On this week’s episode of Marketplace Africa, CNN International explores how the leather industry is growing in Nigeria. The programme also meets Trevor Ward, who explains why Nigeria was an attractive location for starting his consulting firm, W Hospitality Group.
Thought to be worth around 700 million dollars annually, the leather industry in Nigeria is rapidly growing. The programme meets designer Femi Olayebi, who became a champion of the industry after launching the annual Lagos Leather Fair.
She tells the programme why the fair has been a success: “Not only did it promote the established startup leather designers and smaller platers, it brought to light the high level of activity that was happening within the leather space. We wanted to promote ‘Made in Nigeria’ but we also wanted to see with all the backward integration that was happening it was time we started looking inward. We didn’t need to go out there and buy leather shoes or leather bags when [we have]it right here. So not only did I invite the leather designers to the table, we invited machinery suppliers, we invited the tanneries… We just wanted to invite the major players along that value chain and the stakeholders were there and they were absolutely surprised at what they saw.”
Her brand, Femi Handbags, is already well established but she believes that with the right support there could be many other successful businesses like hers in Nigeria: “There are so many people interested in this industry, so many people that want to succeed within this industry so we need to help ourselves and we need to bring us to the attention of the policymakers and say, ‘You know what, we are right here. We are a force to be reckoned with, we are a niche industry but you’ve got to take us seriously.’”
Iyalode Lawson, National President of the Nigerian Association of Chambers of Commerce, tells the programme that she is aware of how important the leather industry could become and that by 2025, it could be worth one billion dollars annually: “The leather industry is coming on [in Nigeria]with the diversification of the economy because the oil boom is no longer there so everything now has to go back to the cotton pyramid, the groundnut pyramid, the leather industry. We are now going back into all these areas of diversification whereby the economy will pick up and there will be more jobs.”
Also in the programme, host Zain Asher meets Trevor Ward to learn more about how he defines success and why he moved his company from London to Lagos. Ward outlines why Nigeria was an attractive base for his consulting firm, W Hospitality Group: “In Africa, I found that there was no competition for what I do. I was a pioneer. I’d been plodding along in London, and I was an owner of our consulting business there, and we were struggling because of competition. [I realised], ‘Oh look, I’m now earning a lot more money than I was when I was in London, and I’m able now to make decisions about what I do with my money,’ as opposed to just constantly going along with the treadmill, if you like, and I was building up some capital.”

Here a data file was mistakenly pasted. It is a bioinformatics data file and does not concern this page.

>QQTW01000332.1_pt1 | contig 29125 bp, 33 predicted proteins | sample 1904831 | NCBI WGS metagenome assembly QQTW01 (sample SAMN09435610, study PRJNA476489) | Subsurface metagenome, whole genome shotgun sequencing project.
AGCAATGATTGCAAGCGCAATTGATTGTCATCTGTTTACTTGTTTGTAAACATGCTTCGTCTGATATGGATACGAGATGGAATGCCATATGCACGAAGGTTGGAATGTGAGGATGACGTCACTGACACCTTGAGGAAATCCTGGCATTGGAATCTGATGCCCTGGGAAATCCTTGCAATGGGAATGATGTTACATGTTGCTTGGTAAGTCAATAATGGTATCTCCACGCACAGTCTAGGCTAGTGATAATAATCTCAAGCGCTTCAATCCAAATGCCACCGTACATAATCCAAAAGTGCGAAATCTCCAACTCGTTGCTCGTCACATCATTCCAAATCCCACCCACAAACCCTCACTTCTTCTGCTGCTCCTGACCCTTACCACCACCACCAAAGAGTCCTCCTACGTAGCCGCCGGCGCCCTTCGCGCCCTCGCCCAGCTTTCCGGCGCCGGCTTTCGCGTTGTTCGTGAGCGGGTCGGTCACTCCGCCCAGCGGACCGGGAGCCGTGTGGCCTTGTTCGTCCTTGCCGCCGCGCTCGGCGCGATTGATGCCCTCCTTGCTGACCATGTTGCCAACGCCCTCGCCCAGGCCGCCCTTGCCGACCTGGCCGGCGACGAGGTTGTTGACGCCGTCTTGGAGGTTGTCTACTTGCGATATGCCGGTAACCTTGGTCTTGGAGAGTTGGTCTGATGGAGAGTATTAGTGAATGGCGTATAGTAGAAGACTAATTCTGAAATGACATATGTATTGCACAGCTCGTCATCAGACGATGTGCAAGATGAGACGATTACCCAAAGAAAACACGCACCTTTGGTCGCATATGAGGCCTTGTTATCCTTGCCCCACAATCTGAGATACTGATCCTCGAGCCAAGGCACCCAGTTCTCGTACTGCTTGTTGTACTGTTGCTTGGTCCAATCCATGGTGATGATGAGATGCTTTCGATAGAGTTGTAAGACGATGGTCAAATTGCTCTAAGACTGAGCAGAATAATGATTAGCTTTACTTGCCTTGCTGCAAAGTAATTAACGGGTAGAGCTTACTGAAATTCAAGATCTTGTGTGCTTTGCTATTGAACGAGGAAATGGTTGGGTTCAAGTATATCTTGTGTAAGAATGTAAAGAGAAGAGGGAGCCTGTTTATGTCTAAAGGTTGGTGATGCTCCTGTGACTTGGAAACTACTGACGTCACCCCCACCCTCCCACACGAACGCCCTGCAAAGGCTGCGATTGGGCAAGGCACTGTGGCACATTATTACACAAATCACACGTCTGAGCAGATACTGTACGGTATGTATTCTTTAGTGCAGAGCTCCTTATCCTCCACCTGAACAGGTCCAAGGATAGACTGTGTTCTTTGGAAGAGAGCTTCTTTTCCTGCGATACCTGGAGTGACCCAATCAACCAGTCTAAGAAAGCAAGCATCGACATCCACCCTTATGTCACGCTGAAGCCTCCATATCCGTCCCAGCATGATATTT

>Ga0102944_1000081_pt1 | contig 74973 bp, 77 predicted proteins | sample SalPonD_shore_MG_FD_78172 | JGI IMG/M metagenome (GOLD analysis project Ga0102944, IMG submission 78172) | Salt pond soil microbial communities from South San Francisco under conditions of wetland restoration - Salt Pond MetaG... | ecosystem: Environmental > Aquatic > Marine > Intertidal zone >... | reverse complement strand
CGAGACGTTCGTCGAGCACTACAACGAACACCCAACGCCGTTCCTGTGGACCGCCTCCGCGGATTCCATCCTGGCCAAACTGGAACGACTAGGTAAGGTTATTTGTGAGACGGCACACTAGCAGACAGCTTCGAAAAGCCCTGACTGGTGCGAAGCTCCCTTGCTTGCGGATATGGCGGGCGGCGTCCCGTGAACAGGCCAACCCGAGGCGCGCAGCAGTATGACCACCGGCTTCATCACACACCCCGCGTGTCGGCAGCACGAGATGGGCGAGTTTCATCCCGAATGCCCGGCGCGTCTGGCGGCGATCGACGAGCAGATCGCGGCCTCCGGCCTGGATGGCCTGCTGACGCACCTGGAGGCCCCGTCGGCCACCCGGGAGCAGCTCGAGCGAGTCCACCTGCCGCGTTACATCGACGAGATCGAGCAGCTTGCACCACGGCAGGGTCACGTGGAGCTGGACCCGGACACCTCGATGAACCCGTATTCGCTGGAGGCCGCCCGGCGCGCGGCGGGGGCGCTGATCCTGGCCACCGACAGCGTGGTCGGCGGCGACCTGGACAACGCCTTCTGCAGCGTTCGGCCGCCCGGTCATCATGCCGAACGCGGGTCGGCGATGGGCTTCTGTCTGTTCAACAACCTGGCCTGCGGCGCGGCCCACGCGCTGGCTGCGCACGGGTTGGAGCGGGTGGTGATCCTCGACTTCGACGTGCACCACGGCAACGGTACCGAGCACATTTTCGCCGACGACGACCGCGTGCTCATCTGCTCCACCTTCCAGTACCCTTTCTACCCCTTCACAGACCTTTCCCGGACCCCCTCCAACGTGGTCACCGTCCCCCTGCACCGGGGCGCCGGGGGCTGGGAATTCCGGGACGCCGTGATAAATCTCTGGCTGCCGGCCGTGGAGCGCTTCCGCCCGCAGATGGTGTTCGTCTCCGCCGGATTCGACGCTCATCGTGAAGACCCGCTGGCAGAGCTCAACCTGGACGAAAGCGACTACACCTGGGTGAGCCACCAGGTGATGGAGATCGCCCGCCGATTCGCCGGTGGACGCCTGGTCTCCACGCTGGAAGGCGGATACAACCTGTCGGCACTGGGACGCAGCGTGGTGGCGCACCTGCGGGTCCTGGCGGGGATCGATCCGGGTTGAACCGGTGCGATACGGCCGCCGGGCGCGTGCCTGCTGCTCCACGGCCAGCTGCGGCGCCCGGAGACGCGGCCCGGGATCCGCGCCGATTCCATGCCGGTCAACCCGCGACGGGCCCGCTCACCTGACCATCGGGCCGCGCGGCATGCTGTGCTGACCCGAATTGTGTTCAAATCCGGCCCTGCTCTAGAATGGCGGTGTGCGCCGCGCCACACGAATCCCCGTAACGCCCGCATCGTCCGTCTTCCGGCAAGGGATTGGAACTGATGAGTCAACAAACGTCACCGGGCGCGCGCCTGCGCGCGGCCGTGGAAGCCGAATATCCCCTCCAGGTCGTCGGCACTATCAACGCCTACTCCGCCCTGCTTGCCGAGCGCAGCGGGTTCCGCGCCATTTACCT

On whether he realized his company would experience such rapid growth in Nigeria, Ward tells the programme: “I moved to Africa in 2003, set up in Lagos, and from about 2005, the business was growing ten, twenty per cent each year, and that was wonderful. When we reached the million dollar income, that was the height of the growth of Africa, when Africa was really rising. We had almost double digit growth in Nigeria and in other countries. After 2010 with the Ebola and the oil crisis, Africa didn’t rise anymore. Several countries went into recession, including Nigeria. So my company is now less than it was. I’m very happy with that.”
Ward explains how his definition of success has changed over time: “When I started out, it was just earning more. It’s addictive. Getting the next deal, signing a nice consulting contract and another one and another one… Then I realized, ‘Well, I’ve got enough.’ I just want to know that I am financially secure. That’s hugely important to me. So when I got to that stage, I just enjoy spending time with the family now. And still working, because work is addictive as well.”
‘CNN Marketplace Africa’ airs Friday 10th August at 1615 WAT on CNN International
The programme also airs at the following times:
- Saturday 11th August at 1615 WAT
- Sunday 12th August at 0100 WAT and 0715 WAT
- Monday 13th August at 0200 WAT and 1745 WAT
- Tuesday 14th August at 0430 WAT